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How to Safely Move and Position Your Child at Home

Why does my child need to move and change positions at home?

A child who has had a serious illness or has been in the hospital for a while can become weak. They may sit or lie down for long periods when they are at home.

Your child is more likely to get bedsores (also called pressure injuries) if they stay in the same position for too long.

They may need help from you or another caregiver. It is important to know how to move your child safely so you do not hurt them or yourself.

How often to move your child

It is a basic rule for a child to change positions every 2 hours while in bed. Some children may need to shift more often based on their comfort, skin health, activity level, and medical condition.

Your child should sit in a chair as much as possible. They need to change positions more often when sitting — about every 15 minutes.

If it is not possible to move your child this often, ask your care team about a pressure-relieving cushion. Your child can sit on the cushion to prevent pressure injuries.

Supplies needed

Use a gait belt (also called a transfer belt) when necessary. The belt is a safety tool placed around your child’s waist to help you move them.  

Following are general guidelines for moving your child safely. Always follow the instructions of your care team.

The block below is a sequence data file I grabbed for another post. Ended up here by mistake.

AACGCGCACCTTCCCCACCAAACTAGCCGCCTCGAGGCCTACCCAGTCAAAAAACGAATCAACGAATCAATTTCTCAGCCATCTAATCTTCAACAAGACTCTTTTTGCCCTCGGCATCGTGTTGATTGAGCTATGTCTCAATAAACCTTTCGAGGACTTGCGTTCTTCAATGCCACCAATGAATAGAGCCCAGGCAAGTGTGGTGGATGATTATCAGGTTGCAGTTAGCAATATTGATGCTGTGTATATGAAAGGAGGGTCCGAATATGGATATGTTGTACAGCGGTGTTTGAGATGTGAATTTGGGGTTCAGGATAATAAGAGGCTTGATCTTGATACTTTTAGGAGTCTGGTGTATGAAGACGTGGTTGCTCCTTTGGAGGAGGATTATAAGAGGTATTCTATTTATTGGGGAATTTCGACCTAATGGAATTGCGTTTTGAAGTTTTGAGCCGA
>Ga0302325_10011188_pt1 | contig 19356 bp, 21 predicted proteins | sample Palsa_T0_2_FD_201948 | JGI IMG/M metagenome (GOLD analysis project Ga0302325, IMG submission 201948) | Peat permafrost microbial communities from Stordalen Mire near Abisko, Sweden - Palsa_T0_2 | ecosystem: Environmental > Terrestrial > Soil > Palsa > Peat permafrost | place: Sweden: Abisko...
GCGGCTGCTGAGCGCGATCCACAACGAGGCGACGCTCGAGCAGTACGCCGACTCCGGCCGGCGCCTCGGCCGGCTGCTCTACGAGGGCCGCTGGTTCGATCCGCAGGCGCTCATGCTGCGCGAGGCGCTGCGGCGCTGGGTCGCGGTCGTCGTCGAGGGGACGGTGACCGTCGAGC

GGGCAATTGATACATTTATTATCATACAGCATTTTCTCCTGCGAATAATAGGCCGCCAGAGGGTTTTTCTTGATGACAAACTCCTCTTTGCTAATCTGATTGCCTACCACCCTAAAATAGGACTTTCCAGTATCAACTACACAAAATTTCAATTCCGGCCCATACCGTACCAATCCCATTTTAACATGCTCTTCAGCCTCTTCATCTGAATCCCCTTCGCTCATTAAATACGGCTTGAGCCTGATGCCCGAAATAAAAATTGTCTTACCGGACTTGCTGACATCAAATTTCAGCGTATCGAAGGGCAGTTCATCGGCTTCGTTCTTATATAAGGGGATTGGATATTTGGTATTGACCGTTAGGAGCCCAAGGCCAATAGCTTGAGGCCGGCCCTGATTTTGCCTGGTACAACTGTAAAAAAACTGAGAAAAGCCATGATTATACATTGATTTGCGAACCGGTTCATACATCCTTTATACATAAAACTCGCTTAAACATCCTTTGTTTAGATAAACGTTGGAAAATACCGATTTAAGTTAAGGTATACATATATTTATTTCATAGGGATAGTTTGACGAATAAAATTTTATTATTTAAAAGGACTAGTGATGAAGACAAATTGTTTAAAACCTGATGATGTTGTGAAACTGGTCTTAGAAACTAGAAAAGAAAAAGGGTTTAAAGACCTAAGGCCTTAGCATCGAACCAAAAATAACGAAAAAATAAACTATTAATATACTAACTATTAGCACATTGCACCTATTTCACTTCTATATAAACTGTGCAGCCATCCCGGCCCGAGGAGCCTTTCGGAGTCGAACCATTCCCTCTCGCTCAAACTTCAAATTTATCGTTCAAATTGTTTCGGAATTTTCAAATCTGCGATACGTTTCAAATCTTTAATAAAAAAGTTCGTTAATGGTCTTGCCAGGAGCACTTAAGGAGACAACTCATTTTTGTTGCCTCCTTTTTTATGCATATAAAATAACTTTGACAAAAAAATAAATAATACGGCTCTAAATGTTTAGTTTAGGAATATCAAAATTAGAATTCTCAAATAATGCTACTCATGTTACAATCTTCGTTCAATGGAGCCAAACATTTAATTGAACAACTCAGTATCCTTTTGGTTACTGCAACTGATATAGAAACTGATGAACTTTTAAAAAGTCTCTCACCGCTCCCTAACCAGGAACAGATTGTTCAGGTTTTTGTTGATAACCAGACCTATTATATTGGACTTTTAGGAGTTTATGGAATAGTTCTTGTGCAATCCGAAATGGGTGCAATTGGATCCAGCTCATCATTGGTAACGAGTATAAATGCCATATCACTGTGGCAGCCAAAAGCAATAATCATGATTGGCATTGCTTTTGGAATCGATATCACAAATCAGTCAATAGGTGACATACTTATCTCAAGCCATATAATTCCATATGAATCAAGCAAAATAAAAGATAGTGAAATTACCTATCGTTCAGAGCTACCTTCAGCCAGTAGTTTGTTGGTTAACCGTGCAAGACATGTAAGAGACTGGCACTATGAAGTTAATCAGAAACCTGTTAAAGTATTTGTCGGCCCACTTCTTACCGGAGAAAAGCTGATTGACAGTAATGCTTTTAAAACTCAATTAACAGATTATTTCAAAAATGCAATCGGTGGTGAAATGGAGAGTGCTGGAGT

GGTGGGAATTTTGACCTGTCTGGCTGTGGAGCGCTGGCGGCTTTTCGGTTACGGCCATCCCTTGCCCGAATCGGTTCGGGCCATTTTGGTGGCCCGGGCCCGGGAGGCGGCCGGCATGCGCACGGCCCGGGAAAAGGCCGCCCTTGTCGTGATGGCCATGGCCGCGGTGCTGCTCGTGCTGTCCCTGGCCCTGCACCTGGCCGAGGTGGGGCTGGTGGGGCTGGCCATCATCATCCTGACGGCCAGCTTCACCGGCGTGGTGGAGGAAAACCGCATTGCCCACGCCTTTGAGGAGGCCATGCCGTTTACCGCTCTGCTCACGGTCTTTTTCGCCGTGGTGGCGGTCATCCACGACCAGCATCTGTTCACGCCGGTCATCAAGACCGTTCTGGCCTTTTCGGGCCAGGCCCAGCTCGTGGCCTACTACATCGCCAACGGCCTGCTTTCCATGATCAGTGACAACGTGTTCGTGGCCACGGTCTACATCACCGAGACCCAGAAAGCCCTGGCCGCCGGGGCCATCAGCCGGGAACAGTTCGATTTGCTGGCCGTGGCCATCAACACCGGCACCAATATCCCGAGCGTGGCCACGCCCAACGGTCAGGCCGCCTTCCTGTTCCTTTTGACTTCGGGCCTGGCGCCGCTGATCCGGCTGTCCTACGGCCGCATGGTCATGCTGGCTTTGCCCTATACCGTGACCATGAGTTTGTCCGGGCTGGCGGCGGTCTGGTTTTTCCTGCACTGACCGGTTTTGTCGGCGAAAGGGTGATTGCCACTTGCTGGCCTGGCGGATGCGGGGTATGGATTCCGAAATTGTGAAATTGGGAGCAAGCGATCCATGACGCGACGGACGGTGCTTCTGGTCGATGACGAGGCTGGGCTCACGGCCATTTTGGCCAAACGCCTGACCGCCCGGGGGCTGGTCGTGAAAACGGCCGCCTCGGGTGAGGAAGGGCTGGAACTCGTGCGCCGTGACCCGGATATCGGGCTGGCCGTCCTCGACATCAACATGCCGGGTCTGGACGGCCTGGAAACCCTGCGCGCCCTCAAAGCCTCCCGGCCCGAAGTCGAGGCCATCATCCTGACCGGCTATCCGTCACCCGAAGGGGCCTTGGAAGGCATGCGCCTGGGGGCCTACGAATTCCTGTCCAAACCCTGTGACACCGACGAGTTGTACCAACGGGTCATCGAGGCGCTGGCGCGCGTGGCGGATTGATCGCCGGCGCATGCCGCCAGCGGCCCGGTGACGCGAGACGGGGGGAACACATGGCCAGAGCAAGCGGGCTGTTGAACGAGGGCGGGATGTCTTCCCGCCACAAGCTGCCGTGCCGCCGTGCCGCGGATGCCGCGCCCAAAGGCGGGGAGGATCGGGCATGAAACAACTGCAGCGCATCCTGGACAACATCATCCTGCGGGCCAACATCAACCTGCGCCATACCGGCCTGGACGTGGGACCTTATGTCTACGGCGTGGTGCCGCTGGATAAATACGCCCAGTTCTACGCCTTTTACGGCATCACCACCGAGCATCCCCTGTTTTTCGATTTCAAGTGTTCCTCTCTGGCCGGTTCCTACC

How to position your child in bed

How to scoot your child up in bed

You will need 2 people if your child cannot help. 

Your child should have a sheet or pad under them. If they do not, have them roll side to side so you can place a sheet or pad that goes from the middle of their back to under their hips.

  1. Cross your child’s arms over their chest to keep their arms out of the way. 
  2. A helper should be on each side of the bed, near the head toward where you will be moving the child.
  3. With 1 hand, grab the top of the pad. With the other hand, grab the bottom of the pad.
  4. Put 1 foot forward and shift your weight onto that leg to get ready to move the child.
  5. Both helpers should pull the pad at the same time while moving their weight to their back leg.
  6. Repeat this process until your child is in a good position in bed.

How to roll your child in bed

  1. Make sure the bed is flat and move the bed to waist level. 
  2. Stand on the opposite side of the bed the direction your child is rolling.
  3. Get close to your child. This includes removing any barriers between you and your child.
  4. Before moving, double check any lines.
  5. Cross your child’s top arm over their chest so the shoulder is leaning toward the direction they are rolling.
  6. Bend your child’s top leg so that the knee is bent toward the direction they are rolling.
  7. Put 1 hand on their top shoulder and the other on their top hip.
  8. Gently push them to their side.
  9. Place a pillow behind their back to keep them from rolling onto their back.
  10. Place a pillow between their legs and another pillow under their top arm for comfort and positioning.

How to move your child from lying to sitting on side of bed

  1. Roll your child to their stronger side.
  2. Move to the side of the bed that your child is facing.
  3. Grab their knees to move their lower legs off the bed.
  4. Put 1 hand on their hip that is in the air and your other hand on their shoulder that is nearest to the bed.
  5. Lift them from lying to sitting straight up.

How to move your child from sitting on the bed to a chair

  1. Place the chair as close to the bed as possible so there is nowhere for your child to fall. 
  2. Make sure that the chair is in a secure position. If it is a wheelchair, make sure that both brakes are locked and footrests are out of the way.